The Wonderful World of Social Media

Social media has given psychologists new ways to study our self-esteem and narcissism and now a recent study in also finds that we may be able to predict rates of heart disease.

From status updates to emoticons, we gain a quick understanding of a person’s happiness and frustration levels as well as their emotional intelligence.

Social media also gives us valuable knowledge and insight into the public’s emotions. Think #BlackLivesMatter or #BringBackOurGirls, etc.

And now, Tweets have benefits for the medical community.  In this particular study, the researchers found that analyzing tweets can accurately predict the prevalence of heart disease. They even believe that Twitter can serve as a better predictor of coronary heart-disease rates than factors such as smoking, diabetes, income and education, and obesity.

But, it’s not what you might think… 

It’s not the people tweeting that are the people dying. An individual’s tweets weren’t shown to predict the risk of heart disease.  Rather, collective negative tweeting in certain parts of the country corresponded to higher mortality rates in those areas. The average age of a Twitter user is far below those who are at risk of developing heart disease.

Researcher, Johannes C. Eichstaedt, says that “tweets can represent the overall negativity a community is feeling, partly as a result of environmental factors that make everyone stressed out – the same kind of environmental factors connected to higher risks for heart disease. These people are the canaries of the psychological profile of their communities.”

Their Theory 

The researchers have a theory behind this.  They have suggested that “the language of Twitter may be a window into the aggregated and powerful effects of the community context.” They point to other studies which have shown that general facts about a community, such as its “social cohesion and social capital,” have consequences for the health of individuals.

Eichstaedt believes that a young person’s negative, angry, and stressed-out tweets might reflect their environment—and that same environment may have negative health consequences for other, older members of the same community.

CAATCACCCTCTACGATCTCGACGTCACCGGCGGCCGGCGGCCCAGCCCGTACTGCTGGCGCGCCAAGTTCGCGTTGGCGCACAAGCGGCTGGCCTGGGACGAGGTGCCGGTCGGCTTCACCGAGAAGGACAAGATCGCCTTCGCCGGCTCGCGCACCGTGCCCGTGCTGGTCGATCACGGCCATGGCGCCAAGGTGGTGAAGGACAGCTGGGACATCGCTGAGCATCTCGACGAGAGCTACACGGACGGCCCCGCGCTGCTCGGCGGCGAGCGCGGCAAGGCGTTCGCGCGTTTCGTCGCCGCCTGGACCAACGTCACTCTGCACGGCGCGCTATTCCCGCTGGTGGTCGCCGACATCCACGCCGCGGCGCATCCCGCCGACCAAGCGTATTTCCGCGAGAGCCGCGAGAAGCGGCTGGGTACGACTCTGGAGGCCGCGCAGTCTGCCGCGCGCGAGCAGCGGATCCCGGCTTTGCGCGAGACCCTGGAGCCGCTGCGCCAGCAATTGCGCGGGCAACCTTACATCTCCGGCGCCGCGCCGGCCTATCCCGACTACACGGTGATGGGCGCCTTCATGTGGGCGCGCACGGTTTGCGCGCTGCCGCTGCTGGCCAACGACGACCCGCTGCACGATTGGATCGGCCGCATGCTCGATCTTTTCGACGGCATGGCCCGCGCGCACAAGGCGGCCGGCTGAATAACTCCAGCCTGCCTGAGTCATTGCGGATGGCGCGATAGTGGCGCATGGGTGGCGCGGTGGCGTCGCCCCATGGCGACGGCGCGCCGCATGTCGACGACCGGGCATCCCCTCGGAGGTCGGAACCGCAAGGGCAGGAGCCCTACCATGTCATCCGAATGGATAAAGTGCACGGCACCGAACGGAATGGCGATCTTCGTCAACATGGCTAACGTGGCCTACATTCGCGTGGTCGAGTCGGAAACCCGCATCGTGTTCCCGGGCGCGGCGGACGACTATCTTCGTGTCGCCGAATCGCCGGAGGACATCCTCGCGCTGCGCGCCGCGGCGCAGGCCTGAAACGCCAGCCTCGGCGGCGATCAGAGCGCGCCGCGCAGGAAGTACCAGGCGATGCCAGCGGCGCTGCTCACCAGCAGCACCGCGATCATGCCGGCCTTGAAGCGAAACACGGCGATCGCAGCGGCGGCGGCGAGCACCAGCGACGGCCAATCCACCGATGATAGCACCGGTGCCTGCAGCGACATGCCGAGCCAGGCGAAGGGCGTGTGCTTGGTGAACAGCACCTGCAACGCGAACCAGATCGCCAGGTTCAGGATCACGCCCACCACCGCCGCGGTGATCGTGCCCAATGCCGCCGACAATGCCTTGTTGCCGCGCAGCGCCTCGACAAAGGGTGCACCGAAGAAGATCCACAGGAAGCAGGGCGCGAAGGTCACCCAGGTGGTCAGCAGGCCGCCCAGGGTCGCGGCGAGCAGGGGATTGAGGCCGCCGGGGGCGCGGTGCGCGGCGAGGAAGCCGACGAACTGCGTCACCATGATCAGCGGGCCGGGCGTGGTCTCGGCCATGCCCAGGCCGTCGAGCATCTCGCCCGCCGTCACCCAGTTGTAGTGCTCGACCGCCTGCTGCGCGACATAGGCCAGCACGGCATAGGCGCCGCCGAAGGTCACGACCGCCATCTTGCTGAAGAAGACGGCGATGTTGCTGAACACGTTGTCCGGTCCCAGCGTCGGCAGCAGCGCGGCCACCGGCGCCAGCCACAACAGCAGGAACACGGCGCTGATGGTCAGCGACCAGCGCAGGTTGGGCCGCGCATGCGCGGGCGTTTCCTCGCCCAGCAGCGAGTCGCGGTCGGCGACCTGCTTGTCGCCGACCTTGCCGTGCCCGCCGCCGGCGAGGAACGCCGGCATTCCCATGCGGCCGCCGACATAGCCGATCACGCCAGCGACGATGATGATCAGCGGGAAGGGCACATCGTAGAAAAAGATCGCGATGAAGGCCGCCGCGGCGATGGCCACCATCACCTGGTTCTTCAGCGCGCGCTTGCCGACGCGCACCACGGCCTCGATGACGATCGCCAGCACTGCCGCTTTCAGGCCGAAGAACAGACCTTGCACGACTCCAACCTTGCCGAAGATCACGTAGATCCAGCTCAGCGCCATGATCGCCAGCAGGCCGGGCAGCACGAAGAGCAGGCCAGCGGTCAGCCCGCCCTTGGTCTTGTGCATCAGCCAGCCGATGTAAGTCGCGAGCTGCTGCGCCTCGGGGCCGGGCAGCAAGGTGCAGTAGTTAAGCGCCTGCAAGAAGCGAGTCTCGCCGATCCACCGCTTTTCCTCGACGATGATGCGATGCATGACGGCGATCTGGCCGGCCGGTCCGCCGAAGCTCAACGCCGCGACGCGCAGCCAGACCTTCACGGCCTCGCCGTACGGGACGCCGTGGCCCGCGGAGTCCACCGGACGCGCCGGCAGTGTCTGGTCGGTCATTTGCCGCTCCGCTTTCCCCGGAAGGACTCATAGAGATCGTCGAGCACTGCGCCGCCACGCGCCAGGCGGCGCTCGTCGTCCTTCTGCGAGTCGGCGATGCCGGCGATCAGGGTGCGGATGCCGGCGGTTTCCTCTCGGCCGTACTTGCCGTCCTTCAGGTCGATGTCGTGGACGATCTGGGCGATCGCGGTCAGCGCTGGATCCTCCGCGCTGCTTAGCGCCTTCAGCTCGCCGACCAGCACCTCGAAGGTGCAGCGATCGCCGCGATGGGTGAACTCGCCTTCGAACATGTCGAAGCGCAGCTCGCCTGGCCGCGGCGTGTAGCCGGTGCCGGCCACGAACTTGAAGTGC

But, that’s just a theory.

Other researchers have cautioned about jumping to conclusions and Eichstaedt’s team is continuing to refine their work.   The researchers are now collaborating with a group that conducts epidemiological research.  Their plan is to track communities and individuals over time, instead of looking at a snapshot.

In the original study, the tweets were part of a ten percent random sample that Twitter made available for researchers between June, 2009, and March, 2010.  Eichstaedt would like to follow individuals for months and even years.  Eichstaedt is also looking to expand his research to Facebook to see if there will be similar data there as well.

I’m not the Big Data expert (or a scientist, or a researcher…) but the study does seem to make sense on a simplistic level. We are often a product of our environment. As far as big data and social media, there seems to be a great deal of potential here.

It doesn’t take much to understand how quickly our world is changing and what possibilities we might uncover as a result of such. I look forward to seeing further information on the research and to a better understanding of how they will use the data to assist communities or the medical field in the future.

Want to Know What Your Tweets Say about You?

Just for fun – You can go to and evaluate what your Tweets says about you.  AnalyzeWords is a tool developed by James Pennebaker, a psychologist at the University of Texas, who studies how language relates to well-being and personality.

With that, I think I’ll go plug in my information into AnalyzeWords to see what my tweets say about me!

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Let us know what you think!